Healing History
Cape May’s newest museum celebrates Harriet Tubman
By Elyse Notarianni

The shores of New Jersey’s oldest resort town today are dotted with charming cobblestone streets and Victorian houses, but Cape May’s history is much deeper than that. More than 150 years ago, New Jersey’s most southern point was a beacon of hope for enslaved African Americans gazing over from the banks of Delaware, a slave state.

And what isn’t well known is that for 3 summers, Harriet Tubman – the famed abolitionist, escaped slave, and Civil War spy – spent time on these South Jersey banks, helping others escape to freedom. Tubman’s life is highlighted in Cape May’s newest museum.

Named one of the Smithsonian’s “Top 10 Most Anticipated Museums of 2020,” the Cape May Harriet Tubman Museum was set to open doors on Juneteenth – June 19th – a day that commemorates the end of slavery in the United States.

Although social distancing measures meant the museum couldn’t open physically to the public as planned, many attended a virtual opening that day. Lynda Towns, president of the Harriet Tubman Museum board of trustees, calls the timing of the opening nothing short of “divine intervention.”

“We’re in a moment in history where we need so much healing and a lot of listening,” says Towns. “It’s critical to me to make sure we tell this story from an African American perspective.”

The museum showcases historical objects and exhibits about Tubman and the Underground Railroad. It includes an early signed edition of the 1872 book “The Underground Railroad Records” by William Still, a South Jersey native who was a leading figure in the abolitionist movement. But for many in Cape May, the museum is about much more than Tubman’s extraordinary work.

“Harriet Tubman springboarded the project, but really this is a way to celebrate Cape May’s rich African American history and community.”

The museum is located in a historical home that has been integral to Cape May’s Black community for centuries. Built in 1799, Howell House on Lafayette Street served as the parsonage, a house given to a member of the clergy, to the historically Black Macedonia Baptist Church from 1909 up to the 1980s. That’s when it fell to disrepair after its last resident, Reverend Robert Davis, moved from the home. The building stood vacant for 4 decades and was named one of New Jersey’s top 10 endangered historic sites by the nonprofit Preservation New Jersey.

When the city started planning a redevelopment project that would have demolished the house, residents banded together to save it.

“I started doing research – anything that would give us a better argument for preserving the building, which was already designated a historical landmark,” says Robert Mullock, a Cape May resident who started the museum and serves as its chair. “I found Harriet Tubman’s obituary in a small newspaper in her hometown in Maryland, and in it she mentioned she lived a few summers in Cape May from 1850 to 1852.”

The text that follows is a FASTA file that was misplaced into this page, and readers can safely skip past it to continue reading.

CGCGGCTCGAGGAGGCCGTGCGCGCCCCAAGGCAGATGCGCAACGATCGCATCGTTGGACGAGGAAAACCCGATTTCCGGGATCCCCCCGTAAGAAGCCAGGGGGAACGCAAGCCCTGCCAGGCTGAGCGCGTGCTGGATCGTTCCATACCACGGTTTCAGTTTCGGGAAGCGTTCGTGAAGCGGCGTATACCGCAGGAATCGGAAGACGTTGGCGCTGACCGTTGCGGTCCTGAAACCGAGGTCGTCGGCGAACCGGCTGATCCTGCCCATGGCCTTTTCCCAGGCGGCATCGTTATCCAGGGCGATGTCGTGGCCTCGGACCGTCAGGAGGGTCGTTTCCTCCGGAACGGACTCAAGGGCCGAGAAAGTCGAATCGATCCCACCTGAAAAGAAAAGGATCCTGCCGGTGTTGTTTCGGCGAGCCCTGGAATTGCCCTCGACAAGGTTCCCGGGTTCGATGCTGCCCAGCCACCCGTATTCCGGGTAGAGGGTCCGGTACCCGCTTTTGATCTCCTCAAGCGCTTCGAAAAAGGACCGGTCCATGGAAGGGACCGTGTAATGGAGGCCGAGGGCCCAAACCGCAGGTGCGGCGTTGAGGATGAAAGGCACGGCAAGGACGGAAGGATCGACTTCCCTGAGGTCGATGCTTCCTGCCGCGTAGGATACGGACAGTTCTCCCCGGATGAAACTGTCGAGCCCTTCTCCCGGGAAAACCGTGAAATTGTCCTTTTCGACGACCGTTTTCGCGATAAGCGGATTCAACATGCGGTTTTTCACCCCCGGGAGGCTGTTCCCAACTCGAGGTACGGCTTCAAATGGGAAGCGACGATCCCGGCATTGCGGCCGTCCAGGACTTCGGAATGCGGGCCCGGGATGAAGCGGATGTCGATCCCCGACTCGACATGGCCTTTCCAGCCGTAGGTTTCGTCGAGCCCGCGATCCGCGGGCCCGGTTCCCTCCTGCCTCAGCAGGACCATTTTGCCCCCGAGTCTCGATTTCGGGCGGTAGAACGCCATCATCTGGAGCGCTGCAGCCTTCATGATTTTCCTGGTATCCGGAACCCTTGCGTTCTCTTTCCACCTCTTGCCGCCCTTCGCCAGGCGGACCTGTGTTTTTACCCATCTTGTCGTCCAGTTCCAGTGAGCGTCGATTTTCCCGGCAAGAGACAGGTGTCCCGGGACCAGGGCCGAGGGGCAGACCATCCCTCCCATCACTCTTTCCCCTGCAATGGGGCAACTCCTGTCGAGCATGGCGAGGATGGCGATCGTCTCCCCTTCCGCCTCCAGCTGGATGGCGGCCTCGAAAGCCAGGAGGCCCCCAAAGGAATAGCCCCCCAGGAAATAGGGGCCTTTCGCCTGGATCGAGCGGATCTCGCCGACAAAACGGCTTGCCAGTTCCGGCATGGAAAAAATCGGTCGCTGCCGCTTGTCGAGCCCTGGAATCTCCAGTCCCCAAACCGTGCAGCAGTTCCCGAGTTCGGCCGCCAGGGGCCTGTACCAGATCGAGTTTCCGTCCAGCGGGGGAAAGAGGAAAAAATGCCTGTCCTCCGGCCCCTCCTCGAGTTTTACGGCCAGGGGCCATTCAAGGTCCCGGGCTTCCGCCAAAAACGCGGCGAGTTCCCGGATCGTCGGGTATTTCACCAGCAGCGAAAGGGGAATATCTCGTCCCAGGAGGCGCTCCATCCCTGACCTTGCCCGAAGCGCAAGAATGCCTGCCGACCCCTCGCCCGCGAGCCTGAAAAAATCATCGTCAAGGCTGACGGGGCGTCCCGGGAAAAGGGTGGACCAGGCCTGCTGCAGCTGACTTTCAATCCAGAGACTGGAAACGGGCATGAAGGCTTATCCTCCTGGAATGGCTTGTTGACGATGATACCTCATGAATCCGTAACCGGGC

He discovered that Cape May was in fact her summer headquarters. During those months, she worked as a cook in a Cape May hotel while raising funds to help rescue enslaved people who made it to New Jersey’s shores.

“When I saw that, the hair went up on my arms,” he says. “Cape May is such a historically interesting town, but that wasn’t well known.”

So Mullock met with the Macedonia Baptist Church Board of Trustees with the idea of turning the parsonage into the museum. But even after listening to Mullock, who is white, excitedly detail his vision for the museum, the church wasn’t immediately on board.

“We listened,” says Towns, who at the time was the church board’s chairwoman. “We were skeptical, and in the beginning we were very cautious. There’s been a history of African American properties in Cape May not receiving their true value from white residents, so we met him with a lot of suspicion.”

Towns had a very special connection to the Howell House. She was baptized in the Macedonia Baptist Church and has been part of the congregation her entire life. Growing up, she spent every Sunday morning listening to their gospel choir. Most Sunday afternoons she was in the parsonage parlor, where Reverend Davis gave lectures on aspects of African American history she didn’t learn in school. The parsonage was in every way a pillar of the Black community of Cape May, she says.

Outside the Harriet Tubman Museum

“We felt as though, as a community, many of the houses our families once lived in have disappeared,” she says. “We feared the Black history of the area would be erased.”

But ultimately, the church took a chance, deciding to lease Mullock the land with a few conditions. The church would not be responsible for the renovations, and 2 of the rooms in the museum had to serve specific purposes. One was to be dedicated to Reverend Davis and the other was to become a space for the Black community to meet, showcase local art and hold educational events.

Soon after the deal was struck, the Cape May community rallied behind the ambitious plan.

“There was a groundswell of people – Black and white – who came together,” says Mullock. “Carpenters, construction workers and community businesses offered their services for free or at cost. That’s the kind of support we found.”

“The white community is just as excited about the museum opening as the African American community, and that is what we want to embrace,” says Towns. “Just as Harriet Tubman worked with white abolitionists on the underground railroad, just like the Macedonia Church was desegregated long before many churches in the area, people of all races came together to build this too.”

“We have a rare opportunity presented at a rare moment in time,” she adds. “We want to capitalize on it and tell a story that has not yet been told while people are still paused to listen.”

August 2020
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